Finally there is some acknowledegement of the right to vote for Malaysians students studying overseas-but how about the non-students? Congrat to the group who campaign for their voting rights thus far. We need more citizens standing up for their rights generally and voting rights specifically! To be noted that the EC fingered the Embassies staff for `misunderstanding’ the laws of voting rights for all malaysian students-which had previously been taken to mean only government sponsored students. May be the issue should be taken up why these embassy staff members can get away with such `misunderstanding’ of the laws for so long-which deny the constitutionally guaranteed rights of Malaysian citizens for so long!
PETALING JAYA, Feb 11 — The Election Commission (EC) has instructed the Foreign Ministry to allow all full-time students abroad to vote at overseas missions, said its deputy chairman Datuk Wira Wan Ahmad Wan Omar today.
Wan Ahmad said today that Malaysian embassies and high commissions had not acted legally in only allowing government-sponsored students to vote as there is no law barring privately-sponsored students from registering and casting their votes.
“Under the constitution, we cannot deny the rights to vote by eligible Malaysians. So, our number one focus is our students abroad, no matter whether they are students [sponsored] by the private sectors or government-financed students. We have informed the Malaysian embassies,” he said.
“Under the registration law 2002, it states very clearly full-time students abroad with their spouses, are eligible to register as voters if they have proof that they are full-time students,” Wan Ahmad said, referring to the Elections (Registration of Electors) Regulations, 2002.
“The law does not restrict private students to register as voters. I think the misunderstanding was the part of the Malaysian embassies abroad.
“Last week, we have made the clarification with the Ministry of Foreign Affairs that what they have done in the past, by only allowing the government-sponsored students to register, was actually not in line with the law,” he added.
Speaking at the launch of the “Voice Your Choice” campaign by the Growing Emerging Leaders (GEL), a non-governmental organisation (NGO), Wan Ahmad said students could vote after producing proof of enrolment from their universities and registering their current addresses with the mission.
Under election law, only four categories of citizens residing abroad are allowed to cast their votes as “absent voters”, defined in general terms as registered voters living outside Malaysia.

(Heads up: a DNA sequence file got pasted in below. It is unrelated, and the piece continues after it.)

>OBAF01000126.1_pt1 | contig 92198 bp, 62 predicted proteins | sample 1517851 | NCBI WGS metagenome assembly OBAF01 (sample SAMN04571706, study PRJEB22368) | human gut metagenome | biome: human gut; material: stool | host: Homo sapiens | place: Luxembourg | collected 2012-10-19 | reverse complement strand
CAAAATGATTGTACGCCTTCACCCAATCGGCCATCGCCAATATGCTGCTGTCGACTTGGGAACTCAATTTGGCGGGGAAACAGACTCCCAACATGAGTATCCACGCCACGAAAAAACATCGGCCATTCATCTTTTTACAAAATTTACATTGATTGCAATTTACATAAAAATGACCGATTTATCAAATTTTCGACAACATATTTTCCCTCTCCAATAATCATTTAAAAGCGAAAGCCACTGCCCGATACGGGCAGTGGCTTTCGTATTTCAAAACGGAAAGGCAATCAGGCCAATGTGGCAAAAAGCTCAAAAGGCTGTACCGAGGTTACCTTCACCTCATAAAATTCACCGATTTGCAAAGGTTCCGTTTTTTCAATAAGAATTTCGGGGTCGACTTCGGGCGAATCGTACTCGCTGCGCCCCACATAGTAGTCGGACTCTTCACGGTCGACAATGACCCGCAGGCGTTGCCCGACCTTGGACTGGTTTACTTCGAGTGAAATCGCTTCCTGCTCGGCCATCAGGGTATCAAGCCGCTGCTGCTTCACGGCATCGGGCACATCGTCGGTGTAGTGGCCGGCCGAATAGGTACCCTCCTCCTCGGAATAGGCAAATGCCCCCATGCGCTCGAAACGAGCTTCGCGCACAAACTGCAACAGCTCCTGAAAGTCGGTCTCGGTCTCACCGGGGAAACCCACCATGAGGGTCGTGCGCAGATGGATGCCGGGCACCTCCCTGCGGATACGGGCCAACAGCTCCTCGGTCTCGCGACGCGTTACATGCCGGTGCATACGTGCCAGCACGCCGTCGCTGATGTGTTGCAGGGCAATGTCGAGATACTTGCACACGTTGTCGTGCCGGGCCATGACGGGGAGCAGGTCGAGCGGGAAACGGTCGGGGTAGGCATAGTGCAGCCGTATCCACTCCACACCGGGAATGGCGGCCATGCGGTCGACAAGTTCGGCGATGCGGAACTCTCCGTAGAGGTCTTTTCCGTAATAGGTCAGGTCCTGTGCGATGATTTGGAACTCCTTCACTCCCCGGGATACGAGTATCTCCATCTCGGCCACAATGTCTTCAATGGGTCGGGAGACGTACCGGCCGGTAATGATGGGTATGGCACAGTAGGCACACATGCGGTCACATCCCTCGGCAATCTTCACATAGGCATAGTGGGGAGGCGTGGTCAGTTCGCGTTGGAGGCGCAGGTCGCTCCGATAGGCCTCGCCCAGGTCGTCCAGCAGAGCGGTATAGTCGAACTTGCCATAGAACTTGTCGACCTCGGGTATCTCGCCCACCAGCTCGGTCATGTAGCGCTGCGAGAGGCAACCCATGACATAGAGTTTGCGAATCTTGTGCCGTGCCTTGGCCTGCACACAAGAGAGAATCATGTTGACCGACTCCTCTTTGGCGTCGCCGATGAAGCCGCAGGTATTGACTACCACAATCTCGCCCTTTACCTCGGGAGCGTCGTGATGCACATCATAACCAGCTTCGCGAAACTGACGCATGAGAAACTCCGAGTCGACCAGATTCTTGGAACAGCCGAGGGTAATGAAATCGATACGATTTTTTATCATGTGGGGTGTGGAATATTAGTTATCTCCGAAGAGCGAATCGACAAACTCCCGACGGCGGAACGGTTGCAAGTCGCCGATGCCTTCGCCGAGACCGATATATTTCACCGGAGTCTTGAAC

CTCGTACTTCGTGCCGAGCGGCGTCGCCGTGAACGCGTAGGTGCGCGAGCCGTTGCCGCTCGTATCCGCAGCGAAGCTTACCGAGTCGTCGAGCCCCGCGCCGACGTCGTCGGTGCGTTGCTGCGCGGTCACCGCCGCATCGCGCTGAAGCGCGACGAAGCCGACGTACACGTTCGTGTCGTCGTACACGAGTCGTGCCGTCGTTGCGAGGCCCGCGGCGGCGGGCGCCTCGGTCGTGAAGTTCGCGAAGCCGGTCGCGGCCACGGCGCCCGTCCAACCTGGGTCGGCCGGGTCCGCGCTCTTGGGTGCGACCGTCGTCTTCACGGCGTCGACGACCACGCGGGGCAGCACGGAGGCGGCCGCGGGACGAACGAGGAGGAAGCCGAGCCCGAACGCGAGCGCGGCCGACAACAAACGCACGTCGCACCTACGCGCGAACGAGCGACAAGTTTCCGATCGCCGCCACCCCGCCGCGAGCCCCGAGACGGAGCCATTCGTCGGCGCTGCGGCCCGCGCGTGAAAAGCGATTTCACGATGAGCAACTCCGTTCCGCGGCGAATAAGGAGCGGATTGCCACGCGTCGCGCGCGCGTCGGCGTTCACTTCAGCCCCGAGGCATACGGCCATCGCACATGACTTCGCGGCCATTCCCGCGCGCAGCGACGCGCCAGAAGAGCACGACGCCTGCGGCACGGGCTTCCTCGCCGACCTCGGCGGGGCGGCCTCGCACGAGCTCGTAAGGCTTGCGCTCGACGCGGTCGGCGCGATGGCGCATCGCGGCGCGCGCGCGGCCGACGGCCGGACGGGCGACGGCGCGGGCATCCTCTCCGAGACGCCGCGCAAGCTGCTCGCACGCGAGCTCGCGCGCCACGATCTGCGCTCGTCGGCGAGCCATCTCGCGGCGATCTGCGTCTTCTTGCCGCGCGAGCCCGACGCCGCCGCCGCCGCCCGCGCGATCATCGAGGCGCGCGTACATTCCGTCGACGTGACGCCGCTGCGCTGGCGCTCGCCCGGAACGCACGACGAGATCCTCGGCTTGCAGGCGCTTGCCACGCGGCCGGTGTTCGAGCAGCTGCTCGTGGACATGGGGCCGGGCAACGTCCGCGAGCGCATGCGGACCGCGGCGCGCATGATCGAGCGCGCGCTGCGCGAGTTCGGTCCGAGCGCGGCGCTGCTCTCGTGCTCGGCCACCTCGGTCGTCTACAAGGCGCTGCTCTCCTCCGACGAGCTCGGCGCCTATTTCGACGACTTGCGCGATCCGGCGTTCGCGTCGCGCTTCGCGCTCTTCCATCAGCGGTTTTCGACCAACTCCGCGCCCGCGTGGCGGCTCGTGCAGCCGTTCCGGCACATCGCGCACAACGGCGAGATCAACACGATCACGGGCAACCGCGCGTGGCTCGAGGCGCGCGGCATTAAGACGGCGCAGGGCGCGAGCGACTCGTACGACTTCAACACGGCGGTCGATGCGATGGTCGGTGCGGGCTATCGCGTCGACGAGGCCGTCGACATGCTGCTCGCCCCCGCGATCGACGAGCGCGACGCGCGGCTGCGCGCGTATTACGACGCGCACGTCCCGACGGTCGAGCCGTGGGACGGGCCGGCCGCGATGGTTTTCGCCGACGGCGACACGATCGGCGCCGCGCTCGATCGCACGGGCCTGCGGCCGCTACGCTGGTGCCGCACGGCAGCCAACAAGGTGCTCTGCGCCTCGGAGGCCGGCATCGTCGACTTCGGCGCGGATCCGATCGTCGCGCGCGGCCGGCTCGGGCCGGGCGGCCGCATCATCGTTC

The absent-voter categories include military personnel, public servants, full-time students and their spouses, who may participate in elections by voting at the high commissions or consulates in the countries they live in.
All other citizens living abroad must return to Malaysia if they want to vote whenever an election is called.
Today, Wan Ahmad said the EC has begun placing appointed assistant registrars in all Malaysian embassies, starting January this year.
“Please forgive the past things which have been done without the knowledge of the Election Commission but I can assure you starting from this year, all students abroad, no matter government-sponsored students or if they are private sponsored, are eligible to register at Malaysian embassies anywhere,” he said.
Since Election 2008, which saw the ruling Barisan Nasional (BN) government lose its two-thirds majority in Parliament and cede control of five states, Malaysians abroad have been agitating for their right to be registered as absent voters.
MyOverseasVote (MOV), a campaign recently founded in London, is in Malaysia exploring legal avenues to rectify what it describes as constitutional defects, to provide for the legitimate voting rights to all Malaysians living overseas, without any form of discrimination.
Wan Ahmad also said the EC was now looking at extending the ballot to other Malaysians at large who were working in international organisations or running businesses overseas.
“That will come later because … it is a very complicated process. The election of our country is based on a territorial constituency representation,” Wan Ahmad explained.